A career in 3D
I’ve been working as a 3D Visualiser and Animator for over 20 years. I was first introduced to the 3D realm back at university where I studied product and packaging design. Of course, back then what you could achieve with 3D was pretty rudimentary. The discipline wasn’t nearly as advanced as it is now; so many of the skills that I have have been self-taught over the years.
Based in Sheffield, I’ve worked with both large and small agencies across a wide range of sectors — from products and packaging to advertising, architecture and manufacturing. It’s an incredible and rewarding challenge to be able to create 3D images that appear so real that a viewer doesn’t realise that what I’ve created, doesn’t actually exist in physical space.
That’s the magic of 3D; an object doesn’t need to exist to have a tangible effect on its audience.
Why 3D works so well
While the industry has evolved over the years, the reasons why brands and businesses should invest in 3D visualisation and animation remain, broadly speaking, the same. With 3D visualisation, you can communicate ideas and processes better — and faster — to prospective customers and clients. The beauty of 3D is that we can build an object and then modify it to suit different audiences and achieve different levels of engagement. You don’t have to rely on the item to be real to get real, and impressive, results.
I can place an object in different locations or scenarios to show different contexts, or create and change materials to showcase different styles. The possibilities are really endless in the 3D world.
Implications for the industrial sector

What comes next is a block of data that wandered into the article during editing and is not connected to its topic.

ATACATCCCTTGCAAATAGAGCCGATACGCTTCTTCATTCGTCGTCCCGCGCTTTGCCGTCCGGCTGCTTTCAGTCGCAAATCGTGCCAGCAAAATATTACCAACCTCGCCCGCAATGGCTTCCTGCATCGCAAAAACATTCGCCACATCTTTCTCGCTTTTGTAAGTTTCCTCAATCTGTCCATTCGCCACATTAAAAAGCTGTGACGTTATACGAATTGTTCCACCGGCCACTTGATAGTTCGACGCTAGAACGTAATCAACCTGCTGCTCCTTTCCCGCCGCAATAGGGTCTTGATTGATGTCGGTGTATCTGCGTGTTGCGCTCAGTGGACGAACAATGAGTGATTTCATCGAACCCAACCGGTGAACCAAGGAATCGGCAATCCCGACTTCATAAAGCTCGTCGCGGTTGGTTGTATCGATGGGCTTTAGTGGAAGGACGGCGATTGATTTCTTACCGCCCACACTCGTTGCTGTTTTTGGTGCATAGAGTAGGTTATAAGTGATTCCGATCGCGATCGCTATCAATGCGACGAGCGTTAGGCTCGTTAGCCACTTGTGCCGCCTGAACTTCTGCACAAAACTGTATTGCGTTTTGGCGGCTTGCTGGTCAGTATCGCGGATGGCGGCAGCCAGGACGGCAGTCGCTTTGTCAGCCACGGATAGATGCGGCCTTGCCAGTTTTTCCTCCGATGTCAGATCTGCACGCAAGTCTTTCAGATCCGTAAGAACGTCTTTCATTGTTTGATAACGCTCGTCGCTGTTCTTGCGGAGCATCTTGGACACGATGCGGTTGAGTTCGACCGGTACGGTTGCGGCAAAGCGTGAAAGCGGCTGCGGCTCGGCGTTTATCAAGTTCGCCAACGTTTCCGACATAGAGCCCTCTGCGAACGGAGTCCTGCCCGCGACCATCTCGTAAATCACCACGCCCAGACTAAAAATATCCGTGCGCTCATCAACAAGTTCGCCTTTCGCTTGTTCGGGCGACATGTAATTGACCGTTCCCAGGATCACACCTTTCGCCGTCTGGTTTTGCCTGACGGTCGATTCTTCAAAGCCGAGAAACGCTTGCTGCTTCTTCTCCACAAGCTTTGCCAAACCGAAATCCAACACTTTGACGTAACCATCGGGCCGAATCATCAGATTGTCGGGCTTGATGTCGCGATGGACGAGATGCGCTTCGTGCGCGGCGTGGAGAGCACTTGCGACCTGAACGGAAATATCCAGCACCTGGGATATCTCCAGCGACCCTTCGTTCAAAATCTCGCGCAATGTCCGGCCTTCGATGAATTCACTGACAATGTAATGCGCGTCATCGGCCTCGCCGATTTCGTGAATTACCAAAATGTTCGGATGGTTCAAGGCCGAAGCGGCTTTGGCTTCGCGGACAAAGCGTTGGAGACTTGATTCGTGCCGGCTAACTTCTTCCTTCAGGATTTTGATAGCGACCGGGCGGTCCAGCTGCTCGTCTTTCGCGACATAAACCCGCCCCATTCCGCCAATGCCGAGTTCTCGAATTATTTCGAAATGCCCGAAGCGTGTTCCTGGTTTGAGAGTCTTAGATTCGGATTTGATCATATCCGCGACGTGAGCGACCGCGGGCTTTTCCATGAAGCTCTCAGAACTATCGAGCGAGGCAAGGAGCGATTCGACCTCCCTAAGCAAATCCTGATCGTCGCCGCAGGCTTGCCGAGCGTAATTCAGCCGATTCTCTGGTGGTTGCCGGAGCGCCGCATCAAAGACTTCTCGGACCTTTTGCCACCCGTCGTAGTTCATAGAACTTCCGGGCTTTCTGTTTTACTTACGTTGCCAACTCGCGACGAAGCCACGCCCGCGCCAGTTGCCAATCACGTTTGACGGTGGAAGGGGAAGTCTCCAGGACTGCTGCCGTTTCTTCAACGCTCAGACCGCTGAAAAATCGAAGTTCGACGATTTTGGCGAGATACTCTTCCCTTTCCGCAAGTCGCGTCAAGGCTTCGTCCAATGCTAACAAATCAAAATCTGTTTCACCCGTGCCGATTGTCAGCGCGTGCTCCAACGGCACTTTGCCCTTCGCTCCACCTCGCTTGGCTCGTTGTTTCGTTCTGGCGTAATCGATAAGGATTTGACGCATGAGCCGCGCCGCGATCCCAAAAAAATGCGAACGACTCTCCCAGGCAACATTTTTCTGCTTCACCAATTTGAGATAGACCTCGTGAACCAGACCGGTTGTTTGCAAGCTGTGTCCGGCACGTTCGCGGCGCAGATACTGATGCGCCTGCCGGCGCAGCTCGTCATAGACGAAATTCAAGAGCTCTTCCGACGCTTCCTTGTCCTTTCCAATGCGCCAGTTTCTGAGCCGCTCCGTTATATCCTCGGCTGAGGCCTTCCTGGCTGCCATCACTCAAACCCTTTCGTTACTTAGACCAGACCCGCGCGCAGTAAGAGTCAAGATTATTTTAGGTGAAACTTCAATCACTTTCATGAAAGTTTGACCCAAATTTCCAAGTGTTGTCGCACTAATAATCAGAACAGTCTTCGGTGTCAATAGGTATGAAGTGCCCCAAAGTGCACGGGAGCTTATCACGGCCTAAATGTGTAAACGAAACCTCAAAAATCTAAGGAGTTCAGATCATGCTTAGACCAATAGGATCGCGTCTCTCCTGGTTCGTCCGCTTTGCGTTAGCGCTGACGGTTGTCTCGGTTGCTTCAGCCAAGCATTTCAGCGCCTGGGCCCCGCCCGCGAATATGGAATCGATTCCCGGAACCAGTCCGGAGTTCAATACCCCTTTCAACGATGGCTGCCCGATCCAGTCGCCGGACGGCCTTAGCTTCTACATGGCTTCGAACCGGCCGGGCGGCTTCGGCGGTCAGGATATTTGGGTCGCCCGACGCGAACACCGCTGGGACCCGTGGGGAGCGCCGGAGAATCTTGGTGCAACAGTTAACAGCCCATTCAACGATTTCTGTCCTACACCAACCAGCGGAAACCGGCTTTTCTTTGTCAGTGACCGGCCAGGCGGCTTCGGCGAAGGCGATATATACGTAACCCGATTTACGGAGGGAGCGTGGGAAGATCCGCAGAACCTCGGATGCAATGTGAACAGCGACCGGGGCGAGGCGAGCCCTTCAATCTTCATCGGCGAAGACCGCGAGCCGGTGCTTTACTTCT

My 3D work has particularly useful implications for HERRON + CO, as so many of our clients are in the industrial and manufacturing space.
The enclosed environments and tools that are commonplace throughout the sector — whether it’s factories and warehouses or complex pieces of machinery — are the working heart of what these companies can achieve for their customers. 3D allows us to showcase some of the most integral aspects of a manufacturing product in a visually-pleasing way. We can replicate, for example, all the internal elements of an engine so that a customer can see how it functions. We can break down different components to help them better understand how a product works and really highlight their efficiency, usefulness or overall significance to a piece of equipment.
Of course, the working environment of industrial and manufacturing spaces often means that products aren’t always looking their best. Or, they’re located in a space that isn’t easily accessible or photographable. With 3D visualisation we can avoid all those issues and really tell the story of a product so that a consumer can get to grips with how something works — and how it can benefit them — in a way that would otherwise be impossible.